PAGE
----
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This eBook from the Gutenberg Project consists of approximately 291 pages of information about Ranching for Sylvia.

A week later George rode over to the store at the settlement, feeling a little diffident, because he had undertaken the visit only from a sense of duty.  He was cordially received, and was presently taken in to supper, which was served in a pretty room and presided over by a very attractive girl.  She had a pleasant voice and a quiet face; though he thought she must have guessed his errand, she treated him with a composure that set him at his ease.  Indeed, she was by no means the kind of girl he had expected Edgar to choose; but this was in her favor.  George could find no fault in her.

Shortly after the meal was finished his host was called away, and the girl looked up at George with a flush of color creeping, most becomingly, into her face.

“Edgar told me I needn’t be afraid of you,” she said.

George smiled.

“I can understand his confidence, though it had a better foundation than my good-nature.  I wonder whether I might venture to say that he has shown remarkably good sense?”

“I’m glad you don’t think he has been very foolish,” replied the girl, and it was obvious to George that she understood the situation.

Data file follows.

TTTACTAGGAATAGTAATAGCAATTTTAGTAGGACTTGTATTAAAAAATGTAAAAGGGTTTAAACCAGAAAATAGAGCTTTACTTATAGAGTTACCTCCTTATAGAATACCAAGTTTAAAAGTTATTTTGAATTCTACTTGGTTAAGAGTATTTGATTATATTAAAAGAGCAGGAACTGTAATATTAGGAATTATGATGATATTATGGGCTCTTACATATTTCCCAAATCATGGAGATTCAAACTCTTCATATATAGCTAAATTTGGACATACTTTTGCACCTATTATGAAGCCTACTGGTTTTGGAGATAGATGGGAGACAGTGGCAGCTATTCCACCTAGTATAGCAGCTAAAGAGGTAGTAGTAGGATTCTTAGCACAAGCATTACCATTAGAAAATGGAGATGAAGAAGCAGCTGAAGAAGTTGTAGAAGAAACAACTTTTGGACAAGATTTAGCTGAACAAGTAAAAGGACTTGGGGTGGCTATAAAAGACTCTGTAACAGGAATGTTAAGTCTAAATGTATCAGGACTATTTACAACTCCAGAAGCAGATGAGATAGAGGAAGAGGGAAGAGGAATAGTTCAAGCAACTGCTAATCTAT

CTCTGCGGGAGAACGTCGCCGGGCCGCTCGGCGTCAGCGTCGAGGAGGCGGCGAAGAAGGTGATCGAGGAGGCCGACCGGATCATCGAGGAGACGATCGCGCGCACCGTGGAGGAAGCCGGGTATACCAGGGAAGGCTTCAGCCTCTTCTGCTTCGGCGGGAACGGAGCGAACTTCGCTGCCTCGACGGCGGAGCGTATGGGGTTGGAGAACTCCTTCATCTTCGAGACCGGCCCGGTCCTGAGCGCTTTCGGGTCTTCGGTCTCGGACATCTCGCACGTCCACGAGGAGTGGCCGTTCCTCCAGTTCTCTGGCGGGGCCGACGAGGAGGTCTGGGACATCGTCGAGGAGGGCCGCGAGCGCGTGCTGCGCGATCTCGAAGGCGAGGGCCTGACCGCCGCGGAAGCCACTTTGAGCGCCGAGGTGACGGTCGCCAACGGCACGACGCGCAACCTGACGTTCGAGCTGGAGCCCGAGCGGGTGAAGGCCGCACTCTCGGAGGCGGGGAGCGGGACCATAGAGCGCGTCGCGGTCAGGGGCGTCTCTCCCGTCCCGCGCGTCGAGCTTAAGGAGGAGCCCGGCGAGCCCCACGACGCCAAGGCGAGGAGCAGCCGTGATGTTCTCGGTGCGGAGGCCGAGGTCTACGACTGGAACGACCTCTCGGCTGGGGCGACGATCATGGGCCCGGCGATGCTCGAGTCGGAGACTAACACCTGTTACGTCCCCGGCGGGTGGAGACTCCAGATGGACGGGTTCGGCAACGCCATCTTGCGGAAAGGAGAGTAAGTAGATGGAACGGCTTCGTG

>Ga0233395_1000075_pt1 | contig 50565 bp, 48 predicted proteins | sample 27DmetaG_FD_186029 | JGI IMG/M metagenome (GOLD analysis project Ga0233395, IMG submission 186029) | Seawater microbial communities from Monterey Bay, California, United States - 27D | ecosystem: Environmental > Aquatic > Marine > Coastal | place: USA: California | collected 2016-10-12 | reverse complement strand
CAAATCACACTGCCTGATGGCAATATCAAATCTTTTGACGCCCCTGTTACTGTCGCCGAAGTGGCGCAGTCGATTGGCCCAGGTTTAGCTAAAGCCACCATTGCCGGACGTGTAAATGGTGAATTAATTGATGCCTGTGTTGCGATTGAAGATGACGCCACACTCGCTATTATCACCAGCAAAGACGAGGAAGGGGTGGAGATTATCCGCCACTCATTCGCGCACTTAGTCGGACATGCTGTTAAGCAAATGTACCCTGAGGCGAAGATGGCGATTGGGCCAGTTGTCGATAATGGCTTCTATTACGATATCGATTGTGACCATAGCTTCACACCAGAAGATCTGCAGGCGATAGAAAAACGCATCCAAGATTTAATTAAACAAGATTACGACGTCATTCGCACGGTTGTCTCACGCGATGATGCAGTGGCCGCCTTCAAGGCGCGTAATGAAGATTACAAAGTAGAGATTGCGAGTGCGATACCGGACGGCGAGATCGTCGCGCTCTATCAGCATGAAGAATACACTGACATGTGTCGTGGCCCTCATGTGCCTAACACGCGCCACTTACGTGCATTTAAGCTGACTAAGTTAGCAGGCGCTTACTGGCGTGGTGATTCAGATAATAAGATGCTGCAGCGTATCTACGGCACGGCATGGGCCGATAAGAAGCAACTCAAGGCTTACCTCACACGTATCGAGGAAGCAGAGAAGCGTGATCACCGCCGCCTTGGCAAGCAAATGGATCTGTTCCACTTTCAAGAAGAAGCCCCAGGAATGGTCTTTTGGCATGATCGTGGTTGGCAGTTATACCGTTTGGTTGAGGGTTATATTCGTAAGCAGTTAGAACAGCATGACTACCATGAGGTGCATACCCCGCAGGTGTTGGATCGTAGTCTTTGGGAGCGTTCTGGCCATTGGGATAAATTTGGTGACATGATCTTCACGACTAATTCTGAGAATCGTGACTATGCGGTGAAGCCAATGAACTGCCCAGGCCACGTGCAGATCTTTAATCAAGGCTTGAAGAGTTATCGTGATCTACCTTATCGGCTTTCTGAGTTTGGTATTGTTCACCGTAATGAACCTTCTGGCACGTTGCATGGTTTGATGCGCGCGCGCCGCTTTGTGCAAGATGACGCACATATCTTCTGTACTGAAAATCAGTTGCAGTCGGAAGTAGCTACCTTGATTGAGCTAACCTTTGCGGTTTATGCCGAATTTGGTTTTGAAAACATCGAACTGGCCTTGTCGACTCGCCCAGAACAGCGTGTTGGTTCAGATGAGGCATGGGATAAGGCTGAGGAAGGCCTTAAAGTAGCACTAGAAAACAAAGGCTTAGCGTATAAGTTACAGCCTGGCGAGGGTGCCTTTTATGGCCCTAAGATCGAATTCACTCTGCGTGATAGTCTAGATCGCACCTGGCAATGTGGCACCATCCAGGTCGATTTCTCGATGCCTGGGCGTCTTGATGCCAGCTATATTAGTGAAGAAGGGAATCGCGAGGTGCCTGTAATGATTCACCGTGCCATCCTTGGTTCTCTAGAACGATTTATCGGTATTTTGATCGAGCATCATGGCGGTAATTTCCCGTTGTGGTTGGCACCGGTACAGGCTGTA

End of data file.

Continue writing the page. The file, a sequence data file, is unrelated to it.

He made her a little grave bow.

“What I’ve said, I’m ready to stick to.  I’m a friend of Edgar’s, and that carried an obligation.”

“Yes,” she assented, “but it was because you are a friend of his and, in a way, represent his people in England, that I was a little uneasy.”

Her speech implied a good deal and George admired her candor.

“Well,” he said, “so far as I am concerned, you must never feel anything of the kind again.  But I think you should have known it was quite unnecessary.”

She gave him a grateful glance and soon afterward her father came in.

“Guess we’ll take a smoke in the back office,” he said to George.

George followed him, and thought he understood why he was led into the little untidy room strewn with packets of goods, though his host had a fine commodious house.  Taunton would not attempt to dissociate himself from his profession; he meant to be taken for what he was, but he knew his value.  He was a gaunt, elderly man:  as far as his general appearance went, a typical inhabitant of a remote and half-developed western town, though there was a hint of authority in his face.  Giving George an excellent cigar, he pointed to a chair.

“Now,” he began, “we must have a talk.  When your partner first came hanging round my store, buying things he didn’t want, I was kind of short with him.  Helen helps me now and then with the books, and he seemed to know when she came in.”

“I noticed he came home in a rather bad temper once or twice,” George said with a laugh.  “I used to wonder, when he produced sardine cans at supper, but after a while I began to understand.”

“Well,” continued Taunton, “I didn’t intend to have any blamed Percy trying to turn my girl’s head, until I knew what he meant.  I’d nobody to talk it over with—­I lost her mother long ago—­so I kind of froze him out, until one day he came dawdling in and asked if he might take Helen to Jim Haxton’s dance.

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